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Paul Millsap, Dwight Howard help Hawks pull away from 76ers 110-93

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ATLANTA (AP) The young Philadelphia 76ers are on the rise, but the Atlanta Hawks’ experience and attention to detail made the difference Saturday night.

Paul Millsap scored 22 points and combined with Dwight Howard to dominate on the boards as the Hawks beat the Sixers 110-93 for their ninth win in 11 games.

Howard grabbed 15 rebounds in addition to scoring 13 points, Millsap added 10 rebounds and Atlanta used a 48-38 rebounding edge to beat Philadelphia for the sixth straight time.

The Sixers (15-27) lost for just the third time in 11 games, done in partly by 21 turnovers that led to 17 Atlanta points.

Nothing mattered more than the way the Hawks (26-18) were shooting in the second quarter. They made 16 of 23 shots and outscored the Sixers 37-29 in the period to take a 62-54 halftime lead.

“We got into a good rhythm,” said Millsap, who shot 9-of-14. “We were moving the basketball, playing with each other, all the things that make us successful.”

Ersan Ilyasova led the Sixers with 21 points, and when Robert Covington (15 points, 10 rebounds) made two free throws with 6:46 left in the game, Philadelphia had whittled an 18-point third-quarter deficit to a 94-87 Atlanta lead.

The Hawks cruised from there to win for the 11th time in 13 games. They are a season-high eight games over .500, and a half game behind the Celtics for the No. 3 spot in the East.

WRONG END OF RUN

In the second game of back-to-backs, the Sixers looked as if they ran out of gas in the second quarter about 24 hours after their 93-92 win over the Trail Blazers.

“There was an energy that wasn’t with us tonight,” Philadelphia coach Brett Brown said. “I think the second group struggled. I thought that the energy and the activity of that second group tonight wasn’t what it has been.”

HOWARD’S HEROICS

When the Atlanta Falcons play the Green Bay Packers on Sunday in the NFC championship game in the Georgia Dome, which is less than a mile from Philips Arena, Howard said he’ll be cheering like mad.

“I don’t want to jinx myself, but I said before the season the Falcons and Patriots would be in the Super Bowl,” the Atlanta native said. “Go Falcons! Rise up!”

TIP-INS

Sixers: Saturday was to be a rest day for center Joel Embiid anyway, and while he didn’t play against the Hawks his availability is unclear after he suffered a knee contusion in Friday’s win over the Trail Blazers. Brown said Embiid will be further assessed upon the team’s return home. … Backup point guard Sergio Rodriguez did not play for just the fifth time in 42 games, including 30 starts. Brown said he’s trying different combinations.

Hawks: Backup big man Mike Muscala missed his fourth straight game with a left ankle sprain. … Atlanta has scored 100 or more points in six of the last seven games.

KEEP PUNCHING

Although the Sixers scored just 16 points in the fourth quarter on 5-of-16 shooting, they made a game of it with late defense. Atlanta missed seven of its first nine shots in the quarter as Philadelphia cut the deficit to seven points.

“I think the last time we played them, we came out at halftime and the game was pretty much over from there,” said point guard T.J. McConnell, who finished with eight points, a game-high 11 assists and three of Philly’s eight steals. “But this time, they punched us in the mouth again and we didn’t go away. We’ve kind of been showing that resiliency.”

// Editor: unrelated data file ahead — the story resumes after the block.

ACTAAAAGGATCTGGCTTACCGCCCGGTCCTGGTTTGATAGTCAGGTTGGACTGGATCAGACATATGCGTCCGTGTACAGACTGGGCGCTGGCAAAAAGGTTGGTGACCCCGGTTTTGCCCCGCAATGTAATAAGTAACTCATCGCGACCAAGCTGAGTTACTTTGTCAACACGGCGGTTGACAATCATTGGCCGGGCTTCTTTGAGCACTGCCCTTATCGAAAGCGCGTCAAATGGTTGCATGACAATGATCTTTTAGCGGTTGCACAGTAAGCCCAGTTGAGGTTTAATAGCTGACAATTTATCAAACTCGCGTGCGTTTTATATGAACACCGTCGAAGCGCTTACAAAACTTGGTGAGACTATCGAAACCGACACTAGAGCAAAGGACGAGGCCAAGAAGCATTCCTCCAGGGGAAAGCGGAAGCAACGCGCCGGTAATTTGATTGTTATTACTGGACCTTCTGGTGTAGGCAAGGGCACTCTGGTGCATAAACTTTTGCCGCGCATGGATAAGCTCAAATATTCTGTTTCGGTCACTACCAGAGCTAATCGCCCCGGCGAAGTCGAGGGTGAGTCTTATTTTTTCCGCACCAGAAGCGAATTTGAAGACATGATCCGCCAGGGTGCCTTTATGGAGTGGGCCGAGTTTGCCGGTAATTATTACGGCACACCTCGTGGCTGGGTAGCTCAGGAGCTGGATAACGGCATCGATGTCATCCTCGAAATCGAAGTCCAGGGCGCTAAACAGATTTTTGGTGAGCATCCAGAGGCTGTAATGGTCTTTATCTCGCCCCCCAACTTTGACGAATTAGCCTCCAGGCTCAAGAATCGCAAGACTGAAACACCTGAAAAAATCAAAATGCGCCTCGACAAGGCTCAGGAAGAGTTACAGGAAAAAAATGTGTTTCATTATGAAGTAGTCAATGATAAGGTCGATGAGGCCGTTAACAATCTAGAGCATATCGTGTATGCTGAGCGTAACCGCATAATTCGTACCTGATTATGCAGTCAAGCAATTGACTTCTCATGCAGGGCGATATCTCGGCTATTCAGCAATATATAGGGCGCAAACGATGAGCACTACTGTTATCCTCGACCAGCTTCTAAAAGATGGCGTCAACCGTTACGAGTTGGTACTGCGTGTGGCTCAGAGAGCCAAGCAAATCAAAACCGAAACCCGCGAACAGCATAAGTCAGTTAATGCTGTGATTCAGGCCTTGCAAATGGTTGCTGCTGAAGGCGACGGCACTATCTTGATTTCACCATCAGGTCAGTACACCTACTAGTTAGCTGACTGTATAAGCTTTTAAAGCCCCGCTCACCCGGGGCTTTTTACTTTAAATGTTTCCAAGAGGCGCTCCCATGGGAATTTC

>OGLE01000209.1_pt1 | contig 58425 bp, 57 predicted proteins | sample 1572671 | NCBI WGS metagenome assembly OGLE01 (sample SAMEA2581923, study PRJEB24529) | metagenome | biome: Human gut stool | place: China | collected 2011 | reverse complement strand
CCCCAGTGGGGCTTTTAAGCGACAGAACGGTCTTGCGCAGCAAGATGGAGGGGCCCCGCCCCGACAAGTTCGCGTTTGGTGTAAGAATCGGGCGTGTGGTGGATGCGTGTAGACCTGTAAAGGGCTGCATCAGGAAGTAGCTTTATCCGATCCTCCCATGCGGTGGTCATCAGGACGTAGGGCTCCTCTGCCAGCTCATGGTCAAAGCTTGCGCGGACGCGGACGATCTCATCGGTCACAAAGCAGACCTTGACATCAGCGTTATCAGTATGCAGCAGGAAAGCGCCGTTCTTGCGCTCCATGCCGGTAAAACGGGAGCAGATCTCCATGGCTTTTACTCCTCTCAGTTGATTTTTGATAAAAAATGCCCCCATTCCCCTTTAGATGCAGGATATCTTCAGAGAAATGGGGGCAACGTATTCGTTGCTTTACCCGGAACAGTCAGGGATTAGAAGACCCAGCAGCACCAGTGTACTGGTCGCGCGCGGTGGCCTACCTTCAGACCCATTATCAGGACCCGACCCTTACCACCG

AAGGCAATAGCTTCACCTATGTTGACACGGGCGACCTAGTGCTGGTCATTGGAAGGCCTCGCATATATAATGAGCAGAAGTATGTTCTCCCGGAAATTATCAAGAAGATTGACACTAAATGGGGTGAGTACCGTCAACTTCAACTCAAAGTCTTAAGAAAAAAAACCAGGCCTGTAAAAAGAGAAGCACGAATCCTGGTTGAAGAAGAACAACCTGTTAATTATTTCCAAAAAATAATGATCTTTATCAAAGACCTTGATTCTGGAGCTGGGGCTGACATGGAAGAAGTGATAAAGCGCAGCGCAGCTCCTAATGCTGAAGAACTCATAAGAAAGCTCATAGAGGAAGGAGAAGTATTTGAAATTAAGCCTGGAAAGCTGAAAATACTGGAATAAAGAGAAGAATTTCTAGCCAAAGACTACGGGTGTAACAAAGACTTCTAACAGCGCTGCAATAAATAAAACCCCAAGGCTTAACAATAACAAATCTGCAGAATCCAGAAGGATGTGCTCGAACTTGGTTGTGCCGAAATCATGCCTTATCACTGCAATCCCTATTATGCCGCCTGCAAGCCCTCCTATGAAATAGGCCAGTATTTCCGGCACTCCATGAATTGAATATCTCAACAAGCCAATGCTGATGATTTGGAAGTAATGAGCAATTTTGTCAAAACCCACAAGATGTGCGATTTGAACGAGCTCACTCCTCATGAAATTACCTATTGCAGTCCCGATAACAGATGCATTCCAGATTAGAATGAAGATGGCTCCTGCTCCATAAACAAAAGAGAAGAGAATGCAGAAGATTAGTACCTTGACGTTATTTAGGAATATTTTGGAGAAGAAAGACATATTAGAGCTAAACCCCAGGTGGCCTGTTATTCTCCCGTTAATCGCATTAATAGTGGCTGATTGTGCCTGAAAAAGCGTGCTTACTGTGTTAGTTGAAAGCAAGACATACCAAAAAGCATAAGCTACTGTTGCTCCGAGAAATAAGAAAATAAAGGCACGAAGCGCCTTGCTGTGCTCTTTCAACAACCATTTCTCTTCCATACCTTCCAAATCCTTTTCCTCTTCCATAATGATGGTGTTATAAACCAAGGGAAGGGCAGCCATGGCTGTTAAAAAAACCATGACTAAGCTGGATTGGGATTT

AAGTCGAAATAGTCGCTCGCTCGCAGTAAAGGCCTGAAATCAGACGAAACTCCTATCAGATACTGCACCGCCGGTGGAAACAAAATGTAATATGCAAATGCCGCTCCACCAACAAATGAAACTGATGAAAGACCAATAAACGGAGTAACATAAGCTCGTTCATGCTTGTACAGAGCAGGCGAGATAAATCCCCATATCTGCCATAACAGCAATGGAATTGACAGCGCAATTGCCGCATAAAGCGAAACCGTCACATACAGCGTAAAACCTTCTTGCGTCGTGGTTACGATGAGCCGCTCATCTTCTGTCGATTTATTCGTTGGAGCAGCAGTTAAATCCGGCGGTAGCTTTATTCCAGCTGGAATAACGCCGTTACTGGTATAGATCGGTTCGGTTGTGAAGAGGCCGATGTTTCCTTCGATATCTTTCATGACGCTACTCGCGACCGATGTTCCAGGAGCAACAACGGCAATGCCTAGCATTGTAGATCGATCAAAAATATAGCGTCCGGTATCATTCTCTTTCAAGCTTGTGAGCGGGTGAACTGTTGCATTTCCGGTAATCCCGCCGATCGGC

UP NEXT

Sixers: have a day off and then practice Monday before playing host to the Clippers, who will be without point guard Chris Paul and forward Blake Griffin, on Tuesday.

Hawks: The Clippers will stop in Atlanta before heading to Philadelphia, meeting the Hawks for the first time this season on Monday night.

Pacers owner says team not for sale, will not be moved from Indianapolis

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There are more than a few NBA owners who are seeing the prices teams are being sold for — the Rockets just sold for a record $2.2 billion — and considering their options. Some other billionaires are looking for teams, several with the goal of packing up the franchise and moving it to their respected hometowns.

Those billionaires need not call Herb Simon. The Pacers owner said the team is not going anywhere, speaking to Gregg Doyel of the IndyStar.

“I want to leave my legacy: This team permanently in Indianapolis,” Simon told IndyStar Friday in an interview at Bankers Life Fieldhouse. “That’s my No. 1 goal.”

Simon bought the Pacers in 1983 with his older brother, Melvin — who died in 2009 at age 82. He told IndyStar the team someday will be owned by his 53-year-old son, Steve. Behind the scenes, Steve Simon has been working closely with Pacers Sports and President Rick Fuson for five years — “He knows more about the dollars and cents than I do,” Herb said of his son — and met this week with several department heads.

“If anything happens to me, he’d be taking over,” Herb said, adding that father and son are on the same page: The Pacers are staying in Indianapolis.

Good. That is as it should be.

Indiana is part of America’s basketball heartland, and it should have a team. Pacers fans are smart and loyal, and the team has a long history going back to the ABA, running from Mel Daniels and George McGinnis through Reggie Miller and up to Myles Turner (hopefully he can be on the level of the rest of them someday). They play in the coolest basketball building in the league, one with the history of the sport wolven in.

Indy is the nation’s 27th largest television market, bigger than San Antonio, Salt Lake City, Oklahoma City and other successful NBA franchises. There is no reason the Pacers cannot thrive, so long as ownership is committed.